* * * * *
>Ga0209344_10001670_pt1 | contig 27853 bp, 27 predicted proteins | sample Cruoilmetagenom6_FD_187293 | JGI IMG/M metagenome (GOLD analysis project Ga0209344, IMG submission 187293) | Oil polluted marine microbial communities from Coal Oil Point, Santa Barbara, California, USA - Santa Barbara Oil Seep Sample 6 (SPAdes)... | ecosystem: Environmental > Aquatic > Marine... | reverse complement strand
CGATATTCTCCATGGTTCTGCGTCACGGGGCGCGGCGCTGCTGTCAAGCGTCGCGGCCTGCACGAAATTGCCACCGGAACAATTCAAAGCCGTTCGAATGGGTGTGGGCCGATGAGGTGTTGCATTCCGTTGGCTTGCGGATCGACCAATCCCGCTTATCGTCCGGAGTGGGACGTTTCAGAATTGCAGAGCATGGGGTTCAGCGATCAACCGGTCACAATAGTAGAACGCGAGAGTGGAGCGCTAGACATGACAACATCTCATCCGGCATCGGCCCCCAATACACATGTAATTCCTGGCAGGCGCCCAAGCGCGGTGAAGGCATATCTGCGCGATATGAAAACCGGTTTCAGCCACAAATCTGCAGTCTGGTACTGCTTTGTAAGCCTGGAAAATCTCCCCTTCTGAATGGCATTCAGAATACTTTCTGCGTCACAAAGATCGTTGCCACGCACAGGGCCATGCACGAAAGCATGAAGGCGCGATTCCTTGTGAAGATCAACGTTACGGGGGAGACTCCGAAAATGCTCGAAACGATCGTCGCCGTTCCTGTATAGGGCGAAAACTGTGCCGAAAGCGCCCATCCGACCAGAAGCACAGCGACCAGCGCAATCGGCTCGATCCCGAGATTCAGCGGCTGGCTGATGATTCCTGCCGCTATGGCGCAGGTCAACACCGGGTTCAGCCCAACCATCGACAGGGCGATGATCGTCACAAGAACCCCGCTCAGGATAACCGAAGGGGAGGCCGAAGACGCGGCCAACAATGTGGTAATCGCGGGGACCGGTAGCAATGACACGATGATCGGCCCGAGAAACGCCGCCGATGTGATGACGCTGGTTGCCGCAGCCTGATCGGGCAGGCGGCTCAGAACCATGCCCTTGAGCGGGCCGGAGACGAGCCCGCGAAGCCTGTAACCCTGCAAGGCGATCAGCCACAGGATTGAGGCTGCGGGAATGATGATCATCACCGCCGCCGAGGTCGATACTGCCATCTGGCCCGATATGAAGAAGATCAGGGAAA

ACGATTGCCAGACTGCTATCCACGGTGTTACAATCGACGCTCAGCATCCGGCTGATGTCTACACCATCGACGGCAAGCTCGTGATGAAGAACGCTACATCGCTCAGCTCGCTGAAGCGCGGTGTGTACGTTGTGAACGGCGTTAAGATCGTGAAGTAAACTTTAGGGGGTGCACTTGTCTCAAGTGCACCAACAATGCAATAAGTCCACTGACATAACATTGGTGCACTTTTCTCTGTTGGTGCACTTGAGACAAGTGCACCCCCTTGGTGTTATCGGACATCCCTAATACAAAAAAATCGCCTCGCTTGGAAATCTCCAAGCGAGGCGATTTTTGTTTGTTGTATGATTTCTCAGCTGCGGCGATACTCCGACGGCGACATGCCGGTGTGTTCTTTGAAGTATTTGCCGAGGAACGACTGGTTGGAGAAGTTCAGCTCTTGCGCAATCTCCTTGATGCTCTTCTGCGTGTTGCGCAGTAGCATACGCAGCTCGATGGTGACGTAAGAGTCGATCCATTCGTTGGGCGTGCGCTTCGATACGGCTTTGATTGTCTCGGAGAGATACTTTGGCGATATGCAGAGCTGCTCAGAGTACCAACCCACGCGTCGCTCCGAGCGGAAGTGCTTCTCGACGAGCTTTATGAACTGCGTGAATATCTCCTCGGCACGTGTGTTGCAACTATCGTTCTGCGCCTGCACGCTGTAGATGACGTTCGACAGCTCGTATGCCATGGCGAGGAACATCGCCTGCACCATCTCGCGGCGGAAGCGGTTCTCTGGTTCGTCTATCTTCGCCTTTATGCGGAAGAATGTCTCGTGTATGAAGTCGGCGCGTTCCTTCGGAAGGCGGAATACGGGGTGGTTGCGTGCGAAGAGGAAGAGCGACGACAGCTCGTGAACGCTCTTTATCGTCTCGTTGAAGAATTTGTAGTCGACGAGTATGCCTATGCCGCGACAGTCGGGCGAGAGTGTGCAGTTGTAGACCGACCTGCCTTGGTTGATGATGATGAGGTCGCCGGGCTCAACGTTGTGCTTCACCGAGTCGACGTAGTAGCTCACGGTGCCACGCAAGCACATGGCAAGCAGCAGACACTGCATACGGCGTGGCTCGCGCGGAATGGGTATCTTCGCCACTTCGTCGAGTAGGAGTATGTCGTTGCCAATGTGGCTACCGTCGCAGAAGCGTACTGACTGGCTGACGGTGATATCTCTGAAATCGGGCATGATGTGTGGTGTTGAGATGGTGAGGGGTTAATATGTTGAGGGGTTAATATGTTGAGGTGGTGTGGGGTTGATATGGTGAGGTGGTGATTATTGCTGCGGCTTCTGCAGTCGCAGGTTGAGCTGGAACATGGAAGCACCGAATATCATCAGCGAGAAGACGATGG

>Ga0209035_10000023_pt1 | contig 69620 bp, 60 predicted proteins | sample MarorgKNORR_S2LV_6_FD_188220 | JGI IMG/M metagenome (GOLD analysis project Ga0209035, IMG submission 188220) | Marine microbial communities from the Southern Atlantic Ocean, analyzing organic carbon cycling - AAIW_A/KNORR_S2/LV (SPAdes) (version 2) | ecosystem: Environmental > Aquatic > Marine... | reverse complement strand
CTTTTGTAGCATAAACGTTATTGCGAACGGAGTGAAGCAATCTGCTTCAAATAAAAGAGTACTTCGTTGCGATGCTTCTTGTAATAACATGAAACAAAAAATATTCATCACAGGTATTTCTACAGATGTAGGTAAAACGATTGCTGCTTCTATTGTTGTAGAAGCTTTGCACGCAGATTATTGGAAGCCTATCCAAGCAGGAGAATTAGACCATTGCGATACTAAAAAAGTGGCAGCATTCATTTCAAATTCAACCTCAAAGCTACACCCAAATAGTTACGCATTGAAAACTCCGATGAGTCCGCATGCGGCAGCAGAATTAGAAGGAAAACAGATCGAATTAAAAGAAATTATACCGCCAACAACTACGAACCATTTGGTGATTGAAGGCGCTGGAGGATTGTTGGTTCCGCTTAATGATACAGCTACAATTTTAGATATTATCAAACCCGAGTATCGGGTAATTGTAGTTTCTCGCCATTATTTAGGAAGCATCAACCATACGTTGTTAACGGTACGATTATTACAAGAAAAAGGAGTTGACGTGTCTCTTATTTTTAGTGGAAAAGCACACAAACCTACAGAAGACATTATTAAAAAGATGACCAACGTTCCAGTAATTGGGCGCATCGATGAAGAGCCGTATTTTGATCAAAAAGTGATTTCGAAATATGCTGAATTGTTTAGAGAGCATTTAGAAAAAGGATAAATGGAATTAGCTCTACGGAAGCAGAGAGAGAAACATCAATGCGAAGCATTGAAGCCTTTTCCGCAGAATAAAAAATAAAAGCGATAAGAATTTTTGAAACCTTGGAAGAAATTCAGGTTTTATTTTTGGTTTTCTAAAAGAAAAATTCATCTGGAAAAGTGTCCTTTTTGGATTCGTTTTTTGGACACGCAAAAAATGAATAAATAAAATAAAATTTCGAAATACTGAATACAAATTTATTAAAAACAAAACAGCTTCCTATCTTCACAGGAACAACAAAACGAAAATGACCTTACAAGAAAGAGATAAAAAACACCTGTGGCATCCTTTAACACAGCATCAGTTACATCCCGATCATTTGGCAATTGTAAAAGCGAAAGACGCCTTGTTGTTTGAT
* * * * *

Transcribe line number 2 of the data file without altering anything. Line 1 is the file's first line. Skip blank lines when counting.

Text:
CGATATTCTCCATGGTTCTGCGTCACGGGGCGCGGCGCTGCTGTCAAGCGTCGCGGCCTGCACGAAATTGCCACCGGAACAATTCAAAGCCGTTCGAATGGGTGTGGGCCGATGAGGTGTTGCATTCCGTTGGCTTGCGGATCGACCAATCCCGCTTATCGTCCGGAGTGGGACGTTTCAGAATTGCAGAGCATGGGGTTCAGCGATCAACCGGTCACAATAGTAGAACGCGAGAGTGGAGCGCTAGACATGACAACATCTCATCCGGCATCGGCCCCCAATACACATGTAATTCCTGGCAGGCGCCCAAGCGCGGTGAAGGCATATCTGCGCGATATGAAAACCGGTTTCAGCCACAAATCTGCAGTCTGGTACTGCTTTGTAAGCCTGGAAAATCTCCCCTTCTGAATGGCATTCAGAATACTTTCTGCGTCACAAAGATCGTTGCCACGCACAGGGCCATGCACGAAAGCATGAAGGCGCGATTCCTTGTGAAGATCAACGTTACGGGGGAGACTCCGAAAATGCTCGAAACGATCGTCGCCGTTCCTGTATAGGGCGAAAACTGTGCCGAAAGCGCCCATCCGACCAGAAGCACAGCGACCAGCGCAATCGGCTCGATCCCGAGATTCAGCGGCTGGCTGATGATTCCTGCCGCTATGGCGCAGGTCAACACCGGGTTCAGCCCAACCATCGACAGGGCGATGATCGTCACAAGAACCCCGCTCAGGATAACCGAAGGGGAGGCCGAAGACGCGGCCAACAATGTGGTAATCGCGGGGACCGGTAGCAATGACACGATGATCGGCCCGAGAAACGCCGCCGATGTGATGACGCTGGTTGCCGCAGCCTGATCGGGCAGGCGGCTCAGAACCATGCCCTTGAGCGGGCCGGAGACGAGCCCGCGAAGCCTGTAACCCTGCAAGGCGATCAGCCACAGGATTGAGGCTGCGGGAATGATGATCATCACCGCCGCCGAGGTCGATACTGCCATCTGGCCCGATATGAAGAAGATCAGGGAAA